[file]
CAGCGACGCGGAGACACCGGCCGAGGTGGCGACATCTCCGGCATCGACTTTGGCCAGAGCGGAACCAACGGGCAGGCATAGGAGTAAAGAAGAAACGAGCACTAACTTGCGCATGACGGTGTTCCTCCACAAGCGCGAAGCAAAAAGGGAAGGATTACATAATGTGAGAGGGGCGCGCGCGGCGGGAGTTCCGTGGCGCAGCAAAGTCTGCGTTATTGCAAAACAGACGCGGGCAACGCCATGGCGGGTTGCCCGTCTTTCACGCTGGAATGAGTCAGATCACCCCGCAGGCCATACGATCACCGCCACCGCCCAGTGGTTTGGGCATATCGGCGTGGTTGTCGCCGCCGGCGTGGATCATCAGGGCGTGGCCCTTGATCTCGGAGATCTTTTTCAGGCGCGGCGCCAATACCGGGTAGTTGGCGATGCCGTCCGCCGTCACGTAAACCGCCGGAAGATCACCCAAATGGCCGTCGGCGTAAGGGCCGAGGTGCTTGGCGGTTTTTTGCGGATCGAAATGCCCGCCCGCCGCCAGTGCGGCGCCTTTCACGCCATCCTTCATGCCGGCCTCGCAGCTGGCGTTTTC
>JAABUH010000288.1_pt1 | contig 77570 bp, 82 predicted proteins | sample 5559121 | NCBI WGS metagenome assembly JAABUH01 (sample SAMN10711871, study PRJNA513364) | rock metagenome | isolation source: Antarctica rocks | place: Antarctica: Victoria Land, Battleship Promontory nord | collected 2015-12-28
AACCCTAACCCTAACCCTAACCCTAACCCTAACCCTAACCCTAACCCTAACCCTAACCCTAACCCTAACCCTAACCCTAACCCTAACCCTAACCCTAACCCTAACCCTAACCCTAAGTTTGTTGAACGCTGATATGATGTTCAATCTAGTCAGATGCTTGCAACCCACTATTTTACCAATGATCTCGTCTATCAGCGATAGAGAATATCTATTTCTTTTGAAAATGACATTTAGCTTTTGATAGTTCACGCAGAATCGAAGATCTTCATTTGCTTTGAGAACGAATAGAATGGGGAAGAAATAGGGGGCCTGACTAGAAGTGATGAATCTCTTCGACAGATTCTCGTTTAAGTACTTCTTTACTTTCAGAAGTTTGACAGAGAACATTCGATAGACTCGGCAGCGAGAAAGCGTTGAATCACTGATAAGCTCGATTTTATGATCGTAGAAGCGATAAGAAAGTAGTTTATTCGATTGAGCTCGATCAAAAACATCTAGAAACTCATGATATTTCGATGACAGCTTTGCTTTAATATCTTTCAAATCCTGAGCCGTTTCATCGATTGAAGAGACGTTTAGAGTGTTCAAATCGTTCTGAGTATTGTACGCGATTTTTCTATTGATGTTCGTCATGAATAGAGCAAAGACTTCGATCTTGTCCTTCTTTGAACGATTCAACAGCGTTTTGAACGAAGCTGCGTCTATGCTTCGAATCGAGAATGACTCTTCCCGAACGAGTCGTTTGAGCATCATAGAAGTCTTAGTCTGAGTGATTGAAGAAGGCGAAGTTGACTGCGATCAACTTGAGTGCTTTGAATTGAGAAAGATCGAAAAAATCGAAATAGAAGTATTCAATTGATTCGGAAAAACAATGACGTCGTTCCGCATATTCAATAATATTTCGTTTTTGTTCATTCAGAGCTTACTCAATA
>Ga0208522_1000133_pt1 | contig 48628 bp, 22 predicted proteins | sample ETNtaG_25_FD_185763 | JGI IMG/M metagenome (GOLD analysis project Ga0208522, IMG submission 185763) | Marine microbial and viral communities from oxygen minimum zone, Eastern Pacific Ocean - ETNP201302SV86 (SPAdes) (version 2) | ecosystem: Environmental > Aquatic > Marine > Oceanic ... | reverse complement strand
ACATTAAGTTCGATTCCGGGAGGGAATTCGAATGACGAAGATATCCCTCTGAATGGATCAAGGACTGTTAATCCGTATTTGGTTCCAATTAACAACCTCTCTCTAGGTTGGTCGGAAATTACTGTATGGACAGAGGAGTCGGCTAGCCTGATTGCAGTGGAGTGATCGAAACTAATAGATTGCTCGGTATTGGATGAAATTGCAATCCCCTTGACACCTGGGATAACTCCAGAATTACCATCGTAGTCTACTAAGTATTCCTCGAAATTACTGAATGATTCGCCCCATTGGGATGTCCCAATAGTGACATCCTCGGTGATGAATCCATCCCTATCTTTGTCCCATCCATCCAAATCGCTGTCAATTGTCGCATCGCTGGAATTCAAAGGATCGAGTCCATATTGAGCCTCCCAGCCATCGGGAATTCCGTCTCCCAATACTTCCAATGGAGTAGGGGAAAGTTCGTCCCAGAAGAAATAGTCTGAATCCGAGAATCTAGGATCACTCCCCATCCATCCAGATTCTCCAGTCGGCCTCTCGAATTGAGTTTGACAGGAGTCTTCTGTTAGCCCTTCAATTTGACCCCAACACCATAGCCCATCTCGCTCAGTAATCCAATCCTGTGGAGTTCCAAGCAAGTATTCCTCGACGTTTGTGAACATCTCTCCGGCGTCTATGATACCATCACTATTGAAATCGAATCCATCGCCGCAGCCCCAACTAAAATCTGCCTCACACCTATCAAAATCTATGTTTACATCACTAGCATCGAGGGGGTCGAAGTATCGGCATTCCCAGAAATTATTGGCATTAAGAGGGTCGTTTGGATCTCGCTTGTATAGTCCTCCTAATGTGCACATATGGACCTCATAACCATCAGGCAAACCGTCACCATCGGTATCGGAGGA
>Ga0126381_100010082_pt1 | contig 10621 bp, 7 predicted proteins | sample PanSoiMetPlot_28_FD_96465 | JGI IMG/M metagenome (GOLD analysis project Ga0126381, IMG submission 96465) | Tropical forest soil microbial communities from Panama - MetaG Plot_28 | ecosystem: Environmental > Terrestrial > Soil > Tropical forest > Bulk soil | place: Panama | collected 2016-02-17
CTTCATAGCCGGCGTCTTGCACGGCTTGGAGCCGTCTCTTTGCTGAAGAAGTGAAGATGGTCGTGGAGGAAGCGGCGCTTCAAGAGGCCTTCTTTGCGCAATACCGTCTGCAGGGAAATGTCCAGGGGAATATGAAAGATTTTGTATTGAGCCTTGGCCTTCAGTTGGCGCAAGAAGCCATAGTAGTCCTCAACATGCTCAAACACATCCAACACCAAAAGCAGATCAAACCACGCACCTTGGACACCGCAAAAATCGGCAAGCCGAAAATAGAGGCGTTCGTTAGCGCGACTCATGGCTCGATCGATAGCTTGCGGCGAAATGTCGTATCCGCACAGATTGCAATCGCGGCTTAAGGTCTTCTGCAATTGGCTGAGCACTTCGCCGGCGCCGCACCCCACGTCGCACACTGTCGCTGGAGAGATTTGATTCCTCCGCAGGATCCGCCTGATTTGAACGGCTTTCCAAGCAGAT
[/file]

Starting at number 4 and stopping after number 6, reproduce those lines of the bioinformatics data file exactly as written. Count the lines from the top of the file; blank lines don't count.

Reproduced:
>Ga0208522_1000133_pt1 | contig 48628 bp, 22 predicted proteins | sample ETNtaG_25_FD_185763 | JGI IMG/M metagenome (GOLD analysis project Ga0208522, IMG submission 185763) | Marine microbial and viral communities from oxygen minimum zone, Eastern Pacific Ocean - ETNP201302SV86 (SPAdes) (version 2) | ecosystem: Environmental > Aquatic > Marine > Oceanic ... | reverse complement strand
ACATTAAGTTCGATTCCGGGAGGGAATTCGAATGACGAAGATATCCCTCTGAATGGATCAAGGACTGTTAATCCGTATTTGGTTCCAATTAACAACCTCTCTCTAGGTTGGTCGGAAATTACTGTATGGACAGAGGAGTCGGCTAGCCTGATTGCAGTGGAGTGATCGAAACTAATAGATTGCTCGGTATTGGATGAAATTGCAATCCCCTTGACACCTGGGATAACTCCAGAATTACCATCGTAGTCTACTAAGTATTCCTCGAAATTACTGAATGATTCGCCCCATTGGGATGTCCCAATAGTGACATCCTCGGTGATGAATCCATCCCTATCTTTGTCCCATCCATCCAAATCGCTGTCAATTGTCGCATCGCTGGAATTCAAAGGATCGAGTCCATATTGAGCCTCCCAGCCATCGGGAATTCCGTCTCCCAATACTTCCAATGGAGTAGGGGAAAGTTCGTCCCAGAAGAAATAGTCTGAATCCGAGAATCTAGGATCACTCCCCATCCATCCAGATTCTCCAGTCGGCCTCTCGAATTGAGTTTGACAGGAGTCTTCTGTTAGCCCTTCAATTTGACCCCAACACCATAGCCCATCTCGCTCAGTAATCCAATCCTGTGGAGTTCCAAGCAAGTATTCCTCGACGTTTGTGAACATCTCTCCGGCGTCTATGATACCATCACTATTGAAATCGAATCCATCGCCGCAGCCCCAACTAAAATCTGCCTCACACCTATCAAAATCTATGTTTACATCACTAGCATCGAGGGGGTCGAAGTATCGGCATTCCCAGAAATTATTGGCATTAAGAGGGTCGTTTGGATCTCGCTTGTATAGTCCTCCTAATGTGCACATATGGACCTCATAACCATCAGGCAAACCGTCACCATCGGTATCGGAGGA
>Ga0126381_100010082_pt1 | contig 10621 bp, 7 predicted proteins | sample PanSoiMetPlot_28_FD_96465 | JGI IMG/M metagenome (GOLD analysis project Ga0126381, IMG submission 96465) | Tropical forest soil microbial communities from Panama - MetaG Plot_28 | ecosystem: Environmental > Terrestrial > Soil > Tropical forest > Bulk soil | place: Panama | collected 2016-02-17